Georgia Wildlife Resources Division
2067 U.S. Hwy. 278, SE, Social Circle, GA 30025
Known for their keen eyesight, sharp talons and striking appearance, raptors represent approximately eight percent of Georgia's birds. Eagles, falcons, hawks and owls, all found throughout Georgia, are categorized as raptors. They commonly are observed soaring high in the sky or perched in trees or on power-lines in search of prey. Their role as predators is defined by their ability to keep prey populations in check. This aspect alone proves these birds to be some of Georgia's most valuable and fascinating creatures.
Raptors found throughout Georgia:
Osprey (Pandion haliaetus)
Swallow-tailed Kite (Elanoides forficatus)
Mississippi Kite (Ictinia mississippiensis)
Bald Eagle (Haliaeetus leucocephalus)
Northern Harrier (Circus cyaneus)
Sharp-shinned Hawk (Accipiter striatus)
Cooper's Hawk (Accipiter cooperii)
Red-shouldered Hawk (Buteo lineatus)
Broad-winged Hawk (Buteo platypterus)
Red-tailed Hawk (Buteo jamaicensis)
American Kestrel (Falco sparverius)
Merlin (Falco columbarius)
Peregrine Falcon (Falco peregrinus)
Barn Owl (Tyto alba)
Eastern Screech Owl (Otus asio)
Great Horned Owl (Bubo virginianus)
Barred Owl (Strix varia)
Rare, or Incidental Species
Northern Goshawk (Accipiter gentiles)
Rough-legged Hawk (Buteo lagopus)
Golden Eagle (Aquila chrysaetos)
Snowy Owl (Nyctea scandiaca)
Long-eared Owl (Asio otus)
Short-eared Owl (Asio flammeus)
Northern Saw-whet Owl (Aegolius acadicus)
As the name implies, raptors are carnivorous (flesh eating) predators. Common to all of these birds is their excellent eyesight. Sharp, hooked beaks and talons allow them to grasp and tear their prey, which can range from insects, fish, amphibians and reptiles to small mammals and birds. Breeding occurs at different times of the year depending on the species. Females, usually the larger of the sexes, typically produce 1 to 3 eggs with nesting sites found in trees, cliff overhangs or abandoned buildings. After approximately one month of incubation, the young hatch out and fledge at one to two months of age, depending on the species.
Raptors, like many species of wildlife, require specific varieties of habitats to thrive successfully. Some hawks, falcons and owls require marginal wooded lots and/or fields to allow for sufficient hunting and nesting sites while others are quite adept at hunting in cover. Other raptors, such as eagles and ospreys, require tall trees for nesting and large open areas of water nearby to provide an abundance of fish near nesting sites. Although each species has its own ideal habitat requirements, all raptors require the same indispensable necessities of food, water and nesting sites.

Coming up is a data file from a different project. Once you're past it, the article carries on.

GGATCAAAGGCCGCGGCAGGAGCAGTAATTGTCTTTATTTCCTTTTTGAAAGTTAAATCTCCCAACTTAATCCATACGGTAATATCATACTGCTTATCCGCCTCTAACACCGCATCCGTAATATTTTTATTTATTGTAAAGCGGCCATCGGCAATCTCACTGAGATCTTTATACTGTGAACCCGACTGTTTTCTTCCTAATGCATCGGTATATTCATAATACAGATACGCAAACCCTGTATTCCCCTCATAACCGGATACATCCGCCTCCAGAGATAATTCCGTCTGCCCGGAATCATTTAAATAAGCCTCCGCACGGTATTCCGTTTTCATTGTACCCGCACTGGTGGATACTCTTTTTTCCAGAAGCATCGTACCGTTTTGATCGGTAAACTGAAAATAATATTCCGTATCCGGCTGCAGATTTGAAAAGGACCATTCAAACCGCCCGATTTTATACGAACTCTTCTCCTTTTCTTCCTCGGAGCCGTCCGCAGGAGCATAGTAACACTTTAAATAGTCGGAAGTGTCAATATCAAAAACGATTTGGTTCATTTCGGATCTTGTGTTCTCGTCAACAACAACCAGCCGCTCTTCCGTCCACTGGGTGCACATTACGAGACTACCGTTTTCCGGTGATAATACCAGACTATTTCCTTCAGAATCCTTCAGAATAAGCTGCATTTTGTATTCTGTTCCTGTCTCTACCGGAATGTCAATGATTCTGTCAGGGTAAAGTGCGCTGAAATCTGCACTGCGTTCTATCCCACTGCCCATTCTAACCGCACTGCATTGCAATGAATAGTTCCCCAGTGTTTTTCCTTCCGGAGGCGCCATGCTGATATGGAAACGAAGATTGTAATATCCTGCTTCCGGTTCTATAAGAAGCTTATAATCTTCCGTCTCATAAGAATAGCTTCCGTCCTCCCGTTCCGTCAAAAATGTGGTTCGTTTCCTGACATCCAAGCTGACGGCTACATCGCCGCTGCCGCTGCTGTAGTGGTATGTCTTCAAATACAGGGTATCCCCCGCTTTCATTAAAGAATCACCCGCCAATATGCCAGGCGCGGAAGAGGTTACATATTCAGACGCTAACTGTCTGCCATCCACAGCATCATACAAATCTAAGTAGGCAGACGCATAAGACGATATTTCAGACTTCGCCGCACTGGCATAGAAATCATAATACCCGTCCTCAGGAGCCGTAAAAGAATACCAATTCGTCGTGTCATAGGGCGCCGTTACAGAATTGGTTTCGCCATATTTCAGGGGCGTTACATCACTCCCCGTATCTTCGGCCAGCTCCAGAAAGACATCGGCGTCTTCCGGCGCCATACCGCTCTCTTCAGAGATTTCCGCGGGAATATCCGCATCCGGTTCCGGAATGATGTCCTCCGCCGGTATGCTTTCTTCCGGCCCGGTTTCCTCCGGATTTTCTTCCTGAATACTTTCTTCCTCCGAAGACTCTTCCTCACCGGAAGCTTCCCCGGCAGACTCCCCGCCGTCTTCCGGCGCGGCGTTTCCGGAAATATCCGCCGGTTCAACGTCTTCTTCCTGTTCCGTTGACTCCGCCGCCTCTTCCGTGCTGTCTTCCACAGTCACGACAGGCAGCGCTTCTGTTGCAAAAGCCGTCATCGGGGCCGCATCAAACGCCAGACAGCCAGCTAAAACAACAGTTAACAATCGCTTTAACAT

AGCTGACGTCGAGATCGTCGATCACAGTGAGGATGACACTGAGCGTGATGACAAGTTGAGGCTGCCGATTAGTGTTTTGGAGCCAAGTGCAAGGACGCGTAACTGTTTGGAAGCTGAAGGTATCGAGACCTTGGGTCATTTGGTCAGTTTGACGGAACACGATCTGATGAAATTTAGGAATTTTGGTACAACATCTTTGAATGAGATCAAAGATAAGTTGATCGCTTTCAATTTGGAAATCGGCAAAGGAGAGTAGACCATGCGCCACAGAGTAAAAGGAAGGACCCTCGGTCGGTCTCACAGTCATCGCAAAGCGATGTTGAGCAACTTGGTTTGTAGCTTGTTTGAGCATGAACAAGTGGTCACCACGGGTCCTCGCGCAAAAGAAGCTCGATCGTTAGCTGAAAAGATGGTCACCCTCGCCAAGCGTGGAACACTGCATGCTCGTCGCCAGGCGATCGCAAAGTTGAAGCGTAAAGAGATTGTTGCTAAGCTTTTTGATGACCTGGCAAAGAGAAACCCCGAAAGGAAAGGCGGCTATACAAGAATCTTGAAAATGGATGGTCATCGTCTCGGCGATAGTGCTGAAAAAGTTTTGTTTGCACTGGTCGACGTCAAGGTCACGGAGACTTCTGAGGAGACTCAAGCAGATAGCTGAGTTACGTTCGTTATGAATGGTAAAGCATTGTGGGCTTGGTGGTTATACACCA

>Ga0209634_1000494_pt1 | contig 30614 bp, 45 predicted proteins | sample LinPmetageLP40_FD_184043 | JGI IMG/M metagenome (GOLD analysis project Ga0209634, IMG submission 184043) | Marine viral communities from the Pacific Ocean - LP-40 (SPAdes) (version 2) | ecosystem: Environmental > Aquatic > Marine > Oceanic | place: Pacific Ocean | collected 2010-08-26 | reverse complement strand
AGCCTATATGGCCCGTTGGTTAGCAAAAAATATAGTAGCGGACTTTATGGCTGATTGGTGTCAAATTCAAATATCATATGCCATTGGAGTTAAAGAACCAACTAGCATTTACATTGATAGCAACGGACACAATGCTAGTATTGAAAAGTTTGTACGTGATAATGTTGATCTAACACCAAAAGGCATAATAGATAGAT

Should you encounter an injured or dead raptor, it is important to know that both federal and state laws render it illegal to harm or possess these birds. The best solution is to contact the Wildlife Resources Division or a certified wildlife rehabilitation center. These agencies have the proper credentials, such as licensing, and the experience to handle, transport and assist these birds.
Human destruction of natural habitat over the past century has led to an increase in wildlife/human interaction and with this comes an increased potential for wildlife to be considered a "nuisance". Barn owls are known to take up residence in chimneys, barns and other man-made structures and often are unwelcome due to their foul odors and noisy habits. Other raptor problems may include depredation of farm poultry (i.e. chickens, turkeys, ducks, etc.) or even household pets.
Prevention is considered the ultimate solution to most nuisance situations in most cases. As such, the best way to minimize raptor nuisance problems is to eliminate raptor habitat requirements. Chimneys and other potential nesting areas can be fenced or closed to discourage nesting site use if nuisance situations persist. Similarly, farm animals can be placed in coops or sheltered pens and wire can be run above feeding areas to eliminate raptor attacks.
The use of pyrotechnics, scarecrows and increased human activity also are ways to reduce raptor problems. Scare pistols shot in the direction of these birds or a regularly moved scarecrow can create an illusion of danger and may deter any problematic raptors. Roosting problems also can be handled with similar tactics or by running wire along potential roosting areas.
Vultures, not considered raptors because of distinguishing biological characteristics, cause similar nuisance problems as raptors. Additional disturbances may include damage to boat seats or large numbers of roosting birds. Techniques such as habitat management and scare pistols can be used to minimize vulture disturbance.